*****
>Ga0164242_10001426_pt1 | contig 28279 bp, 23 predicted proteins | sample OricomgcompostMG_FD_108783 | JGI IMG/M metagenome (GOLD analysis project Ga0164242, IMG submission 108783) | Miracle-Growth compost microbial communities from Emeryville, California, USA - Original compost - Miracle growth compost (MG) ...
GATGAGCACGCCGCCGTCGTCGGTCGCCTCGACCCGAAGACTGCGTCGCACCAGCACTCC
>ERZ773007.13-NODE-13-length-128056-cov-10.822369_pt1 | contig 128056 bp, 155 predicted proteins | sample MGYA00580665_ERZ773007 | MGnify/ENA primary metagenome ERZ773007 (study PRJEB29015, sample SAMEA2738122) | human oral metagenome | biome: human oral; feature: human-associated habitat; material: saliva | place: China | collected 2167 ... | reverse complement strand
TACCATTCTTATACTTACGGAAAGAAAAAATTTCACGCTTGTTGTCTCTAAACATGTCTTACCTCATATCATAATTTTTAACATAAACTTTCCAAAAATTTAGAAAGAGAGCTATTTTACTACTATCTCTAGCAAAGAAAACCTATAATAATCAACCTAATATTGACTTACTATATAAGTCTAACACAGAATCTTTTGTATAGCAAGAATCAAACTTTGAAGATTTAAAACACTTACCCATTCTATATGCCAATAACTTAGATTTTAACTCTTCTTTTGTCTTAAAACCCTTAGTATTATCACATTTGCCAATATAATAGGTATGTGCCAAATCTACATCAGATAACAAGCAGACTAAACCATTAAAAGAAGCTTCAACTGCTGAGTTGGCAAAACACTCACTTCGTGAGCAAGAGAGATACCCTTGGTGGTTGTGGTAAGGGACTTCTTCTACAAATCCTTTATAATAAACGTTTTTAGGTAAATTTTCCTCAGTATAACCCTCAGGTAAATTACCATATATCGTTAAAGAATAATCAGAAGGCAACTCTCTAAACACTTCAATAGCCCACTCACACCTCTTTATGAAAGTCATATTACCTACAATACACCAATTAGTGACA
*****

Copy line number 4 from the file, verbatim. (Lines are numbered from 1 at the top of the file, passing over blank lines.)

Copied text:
TACCATTCTTATACTTACGGAAAGAAAAAATTTCACGCTTGTTGTCTCTAAACATGTCTTACCTCATATCATAATTTTTAACATAAACTTTCCAAAAATTTAGAAAGAGAGCTATTTTACTACTATCTCTAGCAAAGAAAACCTATAATAATCAACCTAATATTGACTTACTATATAAGTCTAACACAGAATCTTTTGTATAGCAAGAATCAAACTTTGAAGATTTAAAACACTTACCCATTCTATATGCCAATAACTTAGATTTTAACTCTTCTTTTGTCTTAAAACCCTTAGTATTATCACATTTGCCAATATAATAGGTATGTGCCAAATCTACATCAGATAACAAGCAGACTAAACCATTAAAAGAAGCTTCAACTGCTGAGTTGGCAAAACACTCACTTCGTGAGCAAGAGAGATACCCTTGGTGGTTGTGGTAAGGGACTTCTTCTACAAATCCTTTATAATAAACGTTTTTAGGTAAATTTTCCTCAGTATAACCCTCAGGTAAATTACCATATATCGTTAAAGAATAATCAGAAGGCAACTCTCTAAACACTTCAATAGCCCACTCACACCTCTTTATGAAAGTCATATTACCTACAATACACCAATTAGTGACA